Third scene
The garden of Murena's house.

Scnes 4 and 5

Murena has decided to denounce himself for the sake of saving Septimus. He asks from Argelia the documents that the young man has given her that proves his guilt, but she doesn't want her father to sacrifice his good name, and refuses him with tears. However, Murena's decision is irrevocable, and he goes to the emperor.

Scene 6

Outside, Argelia hears the cries of the crowd that wants to see Septimus taken to his execution. The cantabile of his cavatina Tardi, tardi il piè la volgi is introduced and emphasized quite unusually with an English horn.

Scene 7

The tempo in the middle is introduced by Publius, who announces the good news: Septimus and Murena were both pardoned. Argelia expresses her joy in the final cabaletta Ogni tormento.

29 March
Heinrich Marschner Der Vampyr

Der Vampyr (The Vampire)
is a Romantic opera in two acts by Heinrich Marschner. The German libretto by Wilhelm August Wohlbrück (Marschner's brother-in-law) is based on the play Der Vampir oder die Totenbraut (1821) by Heinrich Ludwig Ritter, which itself was based on the short story The Vampyre (1819) by John Polidori. The first performance took place on 29 March 1828 in Leipzig, where it was a hit.

Place: Scotland      Time: the eighteenth century.
Act 1
Scene 1: After midnight

At a Witches' Sabbath, the Vampire Master tells Lord Ruthven that if he cannot sacrifice three virgin brides within the next 24 hours, he will die. If he can, he will be granted another year of life. The clock strikes one, and Ruthven's first victim, Janthe, arrives for a clandestine meeting, although she is due to marry another on the following day. Berkley, having discovered that she is missing, is searching for her with his men, and Ruthven hides with her in a cave. Her screams alert the search-party, and the body and the Vampire are discovered. Berkley stabs Ruthven and leaves him to die, but he is discovered by Aubry, whose life had been saved by Ruthven in the past. Ruthven pleads with Aubry to drag him into the moonlight so that he can revive, and Aubry, while doing so, realises that Ruthven is a vampire. He has to swear not to reveal this secret for twenty-four hours, or he will become a vampire, too.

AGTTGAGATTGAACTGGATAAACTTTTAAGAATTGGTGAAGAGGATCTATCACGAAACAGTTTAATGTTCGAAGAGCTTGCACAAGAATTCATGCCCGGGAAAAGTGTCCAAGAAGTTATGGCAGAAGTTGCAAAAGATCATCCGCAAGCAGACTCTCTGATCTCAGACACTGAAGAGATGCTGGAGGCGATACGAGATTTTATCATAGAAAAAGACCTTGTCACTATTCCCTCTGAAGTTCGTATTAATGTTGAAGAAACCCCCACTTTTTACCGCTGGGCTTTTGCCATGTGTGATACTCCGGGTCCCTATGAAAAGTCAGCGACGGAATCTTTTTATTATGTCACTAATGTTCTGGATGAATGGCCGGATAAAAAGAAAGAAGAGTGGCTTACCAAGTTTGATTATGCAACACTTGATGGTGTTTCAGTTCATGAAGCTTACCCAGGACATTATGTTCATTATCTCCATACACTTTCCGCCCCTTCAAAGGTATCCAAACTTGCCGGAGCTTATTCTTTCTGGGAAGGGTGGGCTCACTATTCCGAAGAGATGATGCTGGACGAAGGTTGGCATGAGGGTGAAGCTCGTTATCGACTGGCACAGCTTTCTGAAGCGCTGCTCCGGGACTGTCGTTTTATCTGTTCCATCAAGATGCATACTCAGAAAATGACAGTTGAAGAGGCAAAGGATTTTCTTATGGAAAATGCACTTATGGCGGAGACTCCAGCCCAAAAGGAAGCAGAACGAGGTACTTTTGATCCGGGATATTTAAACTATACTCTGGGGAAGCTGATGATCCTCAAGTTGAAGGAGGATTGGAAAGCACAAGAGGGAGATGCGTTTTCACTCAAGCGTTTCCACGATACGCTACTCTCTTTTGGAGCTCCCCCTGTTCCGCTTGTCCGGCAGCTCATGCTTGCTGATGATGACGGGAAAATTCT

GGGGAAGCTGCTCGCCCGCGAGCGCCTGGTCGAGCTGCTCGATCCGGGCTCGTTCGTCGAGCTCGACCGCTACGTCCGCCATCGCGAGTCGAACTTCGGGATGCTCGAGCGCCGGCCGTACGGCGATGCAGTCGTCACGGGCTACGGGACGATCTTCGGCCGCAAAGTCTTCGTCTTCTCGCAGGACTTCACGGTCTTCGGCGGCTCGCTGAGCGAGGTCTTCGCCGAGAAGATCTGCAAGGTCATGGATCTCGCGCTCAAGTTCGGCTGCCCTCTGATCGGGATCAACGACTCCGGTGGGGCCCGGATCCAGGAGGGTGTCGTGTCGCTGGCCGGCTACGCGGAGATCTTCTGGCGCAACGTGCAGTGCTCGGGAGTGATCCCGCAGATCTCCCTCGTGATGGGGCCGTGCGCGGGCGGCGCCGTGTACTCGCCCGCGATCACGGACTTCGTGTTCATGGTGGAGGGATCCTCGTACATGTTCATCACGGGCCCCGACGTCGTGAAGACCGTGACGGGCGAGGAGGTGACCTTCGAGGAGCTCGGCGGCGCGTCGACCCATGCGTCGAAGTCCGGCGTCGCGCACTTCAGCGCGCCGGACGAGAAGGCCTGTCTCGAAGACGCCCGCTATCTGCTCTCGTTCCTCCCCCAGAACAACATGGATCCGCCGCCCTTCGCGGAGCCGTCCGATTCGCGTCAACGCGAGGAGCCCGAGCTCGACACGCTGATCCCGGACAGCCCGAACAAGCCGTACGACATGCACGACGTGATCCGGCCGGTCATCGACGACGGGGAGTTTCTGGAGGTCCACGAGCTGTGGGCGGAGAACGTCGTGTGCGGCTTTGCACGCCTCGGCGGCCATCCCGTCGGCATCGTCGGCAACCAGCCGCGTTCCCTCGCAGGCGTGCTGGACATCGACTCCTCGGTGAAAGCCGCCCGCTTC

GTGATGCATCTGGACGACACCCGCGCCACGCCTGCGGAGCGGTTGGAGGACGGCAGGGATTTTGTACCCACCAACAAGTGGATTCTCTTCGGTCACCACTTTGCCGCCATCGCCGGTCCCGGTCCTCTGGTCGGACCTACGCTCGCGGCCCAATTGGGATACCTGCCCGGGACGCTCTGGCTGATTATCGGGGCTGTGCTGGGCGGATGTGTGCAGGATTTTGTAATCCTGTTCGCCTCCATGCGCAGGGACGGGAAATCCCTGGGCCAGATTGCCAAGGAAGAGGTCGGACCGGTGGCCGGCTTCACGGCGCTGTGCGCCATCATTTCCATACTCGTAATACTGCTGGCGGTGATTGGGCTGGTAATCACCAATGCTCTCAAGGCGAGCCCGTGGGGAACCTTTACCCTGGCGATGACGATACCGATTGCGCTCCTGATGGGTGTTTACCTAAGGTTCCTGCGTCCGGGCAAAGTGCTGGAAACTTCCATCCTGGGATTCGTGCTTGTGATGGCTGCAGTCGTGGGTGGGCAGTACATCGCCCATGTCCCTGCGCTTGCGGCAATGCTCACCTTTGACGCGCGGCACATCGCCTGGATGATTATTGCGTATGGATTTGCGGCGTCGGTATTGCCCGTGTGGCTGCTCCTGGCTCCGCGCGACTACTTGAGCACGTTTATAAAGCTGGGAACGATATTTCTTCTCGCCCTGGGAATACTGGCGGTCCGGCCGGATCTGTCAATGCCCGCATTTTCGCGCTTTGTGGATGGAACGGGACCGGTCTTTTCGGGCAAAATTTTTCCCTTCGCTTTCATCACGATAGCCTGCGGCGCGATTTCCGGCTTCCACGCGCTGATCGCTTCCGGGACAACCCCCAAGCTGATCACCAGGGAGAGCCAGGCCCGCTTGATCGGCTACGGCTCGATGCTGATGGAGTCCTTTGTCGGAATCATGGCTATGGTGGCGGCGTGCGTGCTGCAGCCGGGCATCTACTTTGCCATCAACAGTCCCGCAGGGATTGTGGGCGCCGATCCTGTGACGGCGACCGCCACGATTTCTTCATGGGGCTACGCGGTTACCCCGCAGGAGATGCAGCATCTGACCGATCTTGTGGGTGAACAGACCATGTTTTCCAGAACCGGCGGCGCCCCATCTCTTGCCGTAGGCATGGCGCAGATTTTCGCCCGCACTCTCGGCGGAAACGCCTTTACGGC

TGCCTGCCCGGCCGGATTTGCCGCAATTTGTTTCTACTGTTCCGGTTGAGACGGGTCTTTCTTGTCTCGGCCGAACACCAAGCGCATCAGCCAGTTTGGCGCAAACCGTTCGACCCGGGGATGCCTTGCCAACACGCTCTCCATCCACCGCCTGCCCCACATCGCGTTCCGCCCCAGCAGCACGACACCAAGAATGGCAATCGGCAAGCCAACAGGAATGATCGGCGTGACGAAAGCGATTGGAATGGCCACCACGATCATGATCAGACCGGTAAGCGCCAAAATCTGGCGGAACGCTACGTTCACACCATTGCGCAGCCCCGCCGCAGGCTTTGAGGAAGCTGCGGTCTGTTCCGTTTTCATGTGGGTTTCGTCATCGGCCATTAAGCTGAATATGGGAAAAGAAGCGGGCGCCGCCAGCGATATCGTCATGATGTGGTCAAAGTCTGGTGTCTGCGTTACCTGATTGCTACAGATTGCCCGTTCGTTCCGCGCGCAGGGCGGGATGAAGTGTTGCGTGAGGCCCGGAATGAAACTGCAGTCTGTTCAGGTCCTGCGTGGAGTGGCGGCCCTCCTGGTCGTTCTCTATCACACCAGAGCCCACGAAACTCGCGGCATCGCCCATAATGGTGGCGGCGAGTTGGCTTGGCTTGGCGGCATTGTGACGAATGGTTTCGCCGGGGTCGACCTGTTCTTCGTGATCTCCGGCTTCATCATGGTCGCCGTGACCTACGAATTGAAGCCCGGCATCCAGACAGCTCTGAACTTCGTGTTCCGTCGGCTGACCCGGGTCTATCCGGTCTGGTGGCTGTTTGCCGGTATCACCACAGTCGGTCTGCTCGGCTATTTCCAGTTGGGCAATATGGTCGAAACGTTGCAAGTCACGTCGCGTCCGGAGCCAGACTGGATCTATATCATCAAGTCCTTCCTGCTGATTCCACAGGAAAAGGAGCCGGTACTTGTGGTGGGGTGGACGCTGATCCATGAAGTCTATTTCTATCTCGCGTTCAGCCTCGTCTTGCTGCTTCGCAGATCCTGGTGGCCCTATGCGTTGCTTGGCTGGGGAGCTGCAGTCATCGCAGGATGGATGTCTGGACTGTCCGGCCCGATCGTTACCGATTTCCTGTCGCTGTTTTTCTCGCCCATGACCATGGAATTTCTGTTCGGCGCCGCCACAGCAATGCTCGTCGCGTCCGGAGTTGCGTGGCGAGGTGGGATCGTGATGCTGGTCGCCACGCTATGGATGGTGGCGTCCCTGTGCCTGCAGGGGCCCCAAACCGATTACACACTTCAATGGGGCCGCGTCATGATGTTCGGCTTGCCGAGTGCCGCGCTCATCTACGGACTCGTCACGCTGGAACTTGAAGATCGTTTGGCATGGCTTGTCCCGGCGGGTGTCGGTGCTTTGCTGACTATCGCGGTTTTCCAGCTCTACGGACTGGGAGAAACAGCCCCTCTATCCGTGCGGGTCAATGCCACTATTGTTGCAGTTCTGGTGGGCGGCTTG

Scene 2: Next morning

The 18-year-old Malwina and Aubry, with whom she is in love, are told by Davenaut that she must marry the Earl of Marsden. Aubry recognises the Earl as Lord Ruthven, but is told that he is Ruthven's brother, who has been abroad for some time. Aubry, however, recognises a wound that proves that the Earl really is Ruthven, and is about to denounce him when Ruthven reminds him of his oath and the consequences that will follow if he breaks it. The preparations for Malwina's marriage to "Marsden" begin.

Act 2
Scene 1: Near Marsden castle

Emmy awaits her husband-to-be, George. News of Janthe's gruesome death emerges, and Emmy recounts the legend of the Vampire. Ruthven appears and impresses the villagers with his largesse. He flirts with Emmy until, interrupted by George, he departs - though by then he has extracted a promise from Emmy that she will dance with him later.

Scene 2

Aubry tries to persuade Ruthven to give up his claim to Malwina, but is again reminded of the fate that awaits if he breaks his oath. Ruthven, in a soliloquy, rails against the torments that a Vampire must face.

Scene 3

Aubry is torn by his choice between breaking his oath and saving Malwina, or keeping quiet and losing her to the Vampire. George asks Aubry to use his influence to stop "Marsden" from seducing Emmy. Aubry warns George that he must keep watch over Emmy - but already she is being led into the forest by Ruthven.

Scene 4: Outside the inn

Blunt, Gadshill, Scrop and Green sing of the pleasures of drink. Blunt's wife Suse upbraids the men, to the delight of the onlookers, but a dishevelled George arrives, recounting how he followed Emmy and "Marsden", only to find him standing over her dead body. He had shot the Earl immediately, leaving him to die in the moonlight. The villagers express their sympathy and sorrow.

Scene 5: In Davenaut's castle

Malwina is to be married to "Marsden" before midnight. Aubry warns her that she is in danger, and she puts her trust in God. The wedding-guests arrive, followed by Ruthven, who apologises for his lateness. Malwina and Aubry make one last appeal to Davenaut, who throws Aubry out and orders the wedding to proceed. A thunderstorm approaches, and Aubry returns, having decided to reveal Ruthven's secret at no matter what cost to himself. Suddenly, the clock strikes one, and Aubry, released from his oath, reveals that "Marsden" is Lord Ruthven, the Vampire. Ruthven, having failed in his task, is struck by lightning and descends into Hell. Now Davenaut asks Malwina to forgive him and consents to her marriage to Aubry, to general rejoicing.

Marschner "Der Vampyr" 
Blunt: Andréa Snarski
Diener: Renzo Scorsoni
Edgar Aubry: Josef Protschka
Emmy: Anastasia Tomaszewska Schepis
George Dibdin: Oslavio di Credico
James Gadshill: Carlo di Giacomo
Janthe: Galina Pisarenko
Lord Ruthven: Siegmund Nimsgern
Malwina: Carole Farley
Richard Scrop: Romano Truffelli
Robert Green: Armando Caforio
Sir Berkley: Wolfgang Lenz
Sir Humphrey Davenaut: Martin Egel
Suse: Nucci Condò
Vampyrmeister: Peter Boom
Coro della RAI di Roma - Orchestra della RAI di Roma
Conductor: Günter Neuhold

20 August
Gioacchino RossiniLe comte Ory (Count Ory) first performed in Paris. Libretto by Eugène Scribe and Charles-Gaspard Delestre-Poirson.

6 November
Friedrich KuhlauElverhøj